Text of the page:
• Through an ICT program, the government will issue e-vouchers to smallholder farmers in the hope of improving efficiency and effectiveness in the distribution of farm input. The vouchers will be electronically linked to a beneficiary and can only be used after verifying through Airtel network by an agro-dealer.

Niger:

  • Grain traders with mobile application usage report 29% income growth. Demand for mobile grain price information has grown mostly organically. (World Bank ‘Maximising Mobile 2012′)

Rwanda:

  • Ministry of Agriculture recently presented new mobile technology which informs Rwandans about price statuses.

Senegal:

  • Manobi has a suite of mobile applications focused on agricultural market information.

Somalia:

  • Humanitarian organization World Concern is piloting a new mobile phone app in the Horn of Africa, aiming to streamline the process of tracking food distributed to hungry families and payment to local merchants.

Tanzania:

  • SEACOM has provided funding towards the development and piloting of a new Swahili and English language application for farmers in Tanzania.
  • IBM, in a presentation to the government, has detailed a more automated and instantaneous framework in which farmers could use mobile phones to request and receive critical information via voice calls or text messages whenever needed
  • Tanzanian farmers have started using smartphones to improve farming techniques through visual learning. (World Bank ‘Maximising Mobile 2012′)

Uganda:

  • The micro-finance organization Grameen Foundation leases smartphones to local farmers so they can receive agricultural information. The information, in turn, is provided by Grameen to various organizations and food programs.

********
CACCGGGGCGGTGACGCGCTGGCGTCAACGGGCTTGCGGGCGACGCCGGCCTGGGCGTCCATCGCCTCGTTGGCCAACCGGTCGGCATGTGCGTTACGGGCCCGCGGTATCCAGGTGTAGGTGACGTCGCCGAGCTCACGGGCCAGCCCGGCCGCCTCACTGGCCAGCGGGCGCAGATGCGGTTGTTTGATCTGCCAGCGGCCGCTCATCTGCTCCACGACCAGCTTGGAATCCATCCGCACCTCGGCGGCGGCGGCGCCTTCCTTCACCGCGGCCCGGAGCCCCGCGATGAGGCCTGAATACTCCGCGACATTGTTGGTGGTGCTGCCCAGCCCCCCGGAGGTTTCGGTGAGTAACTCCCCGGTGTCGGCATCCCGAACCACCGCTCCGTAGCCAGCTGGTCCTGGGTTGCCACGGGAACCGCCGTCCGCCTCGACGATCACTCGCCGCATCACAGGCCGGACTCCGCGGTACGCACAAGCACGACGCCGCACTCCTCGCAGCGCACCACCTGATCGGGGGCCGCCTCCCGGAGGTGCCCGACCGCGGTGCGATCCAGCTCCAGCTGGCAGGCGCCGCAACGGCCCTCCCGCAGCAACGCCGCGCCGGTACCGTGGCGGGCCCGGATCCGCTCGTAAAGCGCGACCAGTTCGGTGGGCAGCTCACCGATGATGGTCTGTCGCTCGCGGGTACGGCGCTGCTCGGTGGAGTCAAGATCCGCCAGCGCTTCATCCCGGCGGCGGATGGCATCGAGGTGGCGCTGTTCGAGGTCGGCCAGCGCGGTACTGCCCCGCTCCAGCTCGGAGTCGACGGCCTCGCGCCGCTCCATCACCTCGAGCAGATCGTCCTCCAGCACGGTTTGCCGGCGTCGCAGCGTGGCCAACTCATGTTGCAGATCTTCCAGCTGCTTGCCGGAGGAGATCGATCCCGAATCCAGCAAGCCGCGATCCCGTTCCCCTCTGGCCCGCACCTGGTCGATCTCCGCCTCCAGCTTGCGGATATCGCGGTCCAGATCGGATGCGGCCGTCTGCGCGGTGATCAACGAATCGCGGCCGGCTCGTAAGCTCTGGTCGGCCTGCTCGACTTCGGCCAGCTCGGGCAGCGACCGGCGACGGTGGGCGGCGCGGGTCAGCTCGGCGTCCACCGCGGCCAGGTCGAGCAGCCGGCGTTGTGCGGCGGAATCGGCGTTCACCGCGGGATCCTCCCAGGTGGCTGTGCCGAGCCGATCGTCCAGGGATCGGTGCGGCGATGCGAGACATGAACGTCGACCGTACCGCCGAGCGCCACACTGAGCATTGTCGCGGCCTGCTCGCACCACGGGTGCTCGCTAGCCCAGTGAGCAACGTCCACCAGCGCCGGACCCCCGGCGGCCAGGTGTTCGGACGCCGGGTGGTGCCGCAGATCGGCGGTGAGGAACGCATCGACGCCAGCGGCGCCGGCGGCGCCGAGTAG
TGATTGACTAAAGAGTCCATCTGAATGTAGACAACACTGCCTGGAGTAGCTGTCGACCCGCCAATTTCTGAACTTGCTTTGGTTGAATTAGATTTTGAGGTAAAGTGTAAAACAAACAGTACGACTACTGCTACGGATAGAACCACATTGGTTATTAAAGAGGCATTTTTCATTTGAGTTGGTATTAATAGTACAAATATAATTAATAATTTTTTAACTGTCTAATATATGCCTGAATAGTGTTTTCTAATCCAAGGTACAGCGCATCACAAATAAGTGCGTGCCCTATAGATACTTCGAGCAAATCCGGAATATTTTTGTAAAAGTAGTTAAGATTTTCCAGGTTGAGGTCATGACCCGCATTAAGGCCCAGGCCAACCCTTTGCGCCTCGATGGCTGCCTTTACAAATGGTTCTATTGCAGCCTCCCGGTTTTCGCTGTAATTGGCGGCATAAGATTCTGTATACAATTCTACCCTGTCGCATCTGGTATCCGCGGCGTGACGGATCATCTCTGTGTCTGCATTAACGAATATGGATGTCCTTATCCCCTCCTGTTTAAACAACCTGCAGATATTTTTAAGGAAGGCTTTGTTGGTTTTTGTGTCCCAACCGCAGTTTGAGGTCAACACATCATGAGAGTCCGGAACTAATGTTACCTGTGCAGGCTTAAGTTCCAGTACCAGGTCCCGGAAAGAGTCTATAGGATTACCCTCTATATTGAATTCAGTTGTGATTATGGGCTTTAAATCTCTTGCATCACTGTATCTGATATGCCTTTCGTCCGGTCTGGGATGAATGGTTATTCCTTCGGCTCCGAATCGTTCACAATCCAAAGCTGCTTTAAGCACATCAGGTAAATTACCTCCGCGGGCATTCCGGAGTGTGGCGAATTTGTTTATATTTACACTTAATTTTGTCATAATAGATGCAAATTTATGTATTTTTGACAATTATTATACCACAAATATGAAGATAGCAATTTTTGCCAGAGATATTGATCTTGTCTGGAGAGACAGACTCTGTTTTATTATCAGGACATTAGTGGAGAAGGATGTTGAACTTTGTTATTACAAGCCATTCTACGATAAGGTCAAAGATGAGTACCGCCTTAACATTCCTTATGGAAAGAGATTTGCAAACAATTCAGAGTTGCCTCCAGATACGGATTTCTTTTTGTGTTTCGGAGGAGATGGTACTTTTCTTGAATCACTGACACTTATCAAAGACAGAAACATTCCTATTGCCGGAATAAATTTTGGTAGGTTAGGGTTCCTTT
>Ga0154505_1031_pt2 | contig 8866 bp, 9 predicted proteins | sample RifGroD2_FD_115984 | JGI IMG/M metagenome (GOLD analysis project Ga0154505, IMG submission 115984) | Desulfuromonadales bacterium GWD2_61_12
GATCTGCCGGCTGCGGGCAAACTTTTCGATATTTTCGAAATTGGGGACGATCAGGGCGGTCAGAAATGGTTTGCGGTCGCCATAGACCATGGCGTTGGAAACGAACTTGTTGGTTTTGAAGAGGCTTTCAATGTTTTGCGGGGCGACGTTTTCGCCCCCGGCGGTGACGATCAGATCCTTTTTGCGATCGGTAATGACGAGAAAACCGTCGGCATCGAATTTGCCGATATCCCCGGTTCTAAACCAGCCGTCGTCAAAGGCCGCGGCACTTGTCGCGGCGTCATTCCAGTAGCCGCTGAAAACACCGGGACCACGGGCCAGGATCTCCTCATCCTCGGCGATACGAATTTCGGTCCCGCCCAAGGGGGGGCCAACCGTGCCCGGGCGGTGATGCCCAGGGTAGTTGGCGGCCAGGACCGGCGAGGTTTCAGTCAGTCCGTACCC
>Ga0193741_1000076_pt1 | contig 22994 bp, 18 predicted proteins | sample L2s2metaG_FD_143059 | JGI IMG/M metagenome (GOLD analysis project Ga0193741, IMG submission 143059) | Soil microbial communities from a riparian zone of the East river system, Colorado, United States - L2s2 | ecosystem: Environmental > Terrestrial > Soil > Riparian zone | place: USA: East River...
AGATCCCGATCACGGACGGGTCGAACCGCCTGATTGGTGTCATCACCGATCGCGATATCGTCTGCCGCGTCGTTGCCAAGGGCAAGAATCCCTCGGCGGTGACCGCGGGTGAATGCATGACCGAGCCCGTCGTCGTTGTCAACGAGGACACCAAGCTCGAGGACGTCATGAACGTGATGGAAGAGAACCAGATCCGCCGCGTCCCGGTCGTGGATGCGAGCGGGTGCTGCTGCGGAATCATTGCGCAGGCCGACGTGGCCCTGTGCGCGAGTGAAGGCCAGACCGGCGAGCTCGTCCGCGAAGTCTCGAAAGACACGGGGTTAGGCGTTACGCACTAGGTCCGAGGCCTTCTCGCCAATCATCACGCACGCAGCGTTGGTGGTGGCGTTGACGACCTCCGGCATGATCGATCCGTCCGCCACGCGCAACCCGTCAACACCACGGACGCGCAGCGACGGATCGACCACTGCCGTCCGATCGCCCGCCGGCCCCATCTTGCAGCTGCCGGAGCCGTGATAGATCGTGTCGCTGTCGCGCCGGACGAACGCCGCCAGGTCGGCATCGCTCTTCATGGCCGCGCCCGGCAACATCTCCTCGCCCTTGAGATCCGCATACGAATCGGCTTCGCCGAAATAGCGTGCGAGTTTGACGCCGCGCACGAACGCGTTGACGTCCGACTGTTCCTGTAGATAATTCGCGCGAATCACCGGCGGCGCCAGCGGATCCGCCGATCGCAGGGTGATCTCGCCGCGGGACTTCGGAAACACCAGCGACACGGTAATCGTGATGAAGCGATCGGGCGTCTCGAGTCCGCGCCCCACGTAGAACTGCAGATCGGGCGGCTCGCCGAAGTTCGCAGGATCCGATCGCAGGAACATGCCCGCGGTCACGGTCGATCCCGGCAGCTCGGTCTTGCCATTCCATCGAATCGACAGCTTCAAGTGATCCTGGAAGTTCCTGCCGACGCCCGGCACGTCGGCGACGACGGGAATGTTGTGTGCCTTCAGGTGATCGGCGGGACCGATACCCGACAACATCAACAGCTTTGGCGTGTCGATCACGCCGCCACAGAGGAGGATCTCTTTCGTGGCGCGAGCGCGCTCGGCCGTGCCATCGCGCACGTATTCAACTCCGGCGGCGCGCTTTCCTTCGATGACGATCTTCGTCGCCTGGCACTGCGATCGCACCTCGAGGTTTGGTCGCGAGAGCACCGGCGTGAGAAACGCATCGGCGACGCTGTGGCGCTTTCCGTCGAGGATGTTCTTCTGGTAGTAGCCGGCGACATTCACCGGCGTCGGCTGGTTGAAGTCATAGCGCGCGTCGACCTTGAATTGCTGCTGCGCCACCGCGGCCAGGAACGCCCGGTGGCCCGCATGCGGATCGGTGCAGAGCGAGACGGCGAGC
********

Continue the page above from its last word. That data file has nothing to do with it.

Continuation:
• Infotrade is a platform built to integrate collection, analysis and dissemination of agricultural and other market information.
  • Women of Uganda Network (WOUGNET) aims at promoting and supporting the use of ICTs by women in Uganda. One of their projects known as “Enhancing Access to Agricultural Information (EAAI)” targets rural women farmers in Northern Uganda.
  • The Mayuge Farmers Exchange provides farmers with access to email communication and information for learning best practice farming.

West Africa:

  • In Senegal and Mali, the E-TIC portal and a series of training sessions destined for young people, women, and community radio journalists aims at sharing knowledge relevant for effective farm management.

Zambia:

  • The Southern Africa Telecentre Network (SATNET) aims to give rural communities access to and training in how to use communication and information services. More than 30 telecentres are currently operational in the country.
  • Zambia National Farmers Union promotes and protects the interest of members as farmers. Their website is very robust.
  • LimaLinks is a market linkages system that links market agents and smallholder horticultural farmers across the Zambian Copper Belt.  The program is operated by IDE Zambia and developed by SangoNet.

Zimbabwe:

Africa-Wide:

  • CountrySTAT, a web-based information technology system for food and agriculture statistics at the national and subnational levels has launched in at least 16 African nations.
  • Coders4Africa, a non-profit, is developing partnerships with universities and organizations to develop SMS tools to address agriculture, among other needs.

Feel free to add to this list in the comments, as it is far from complete!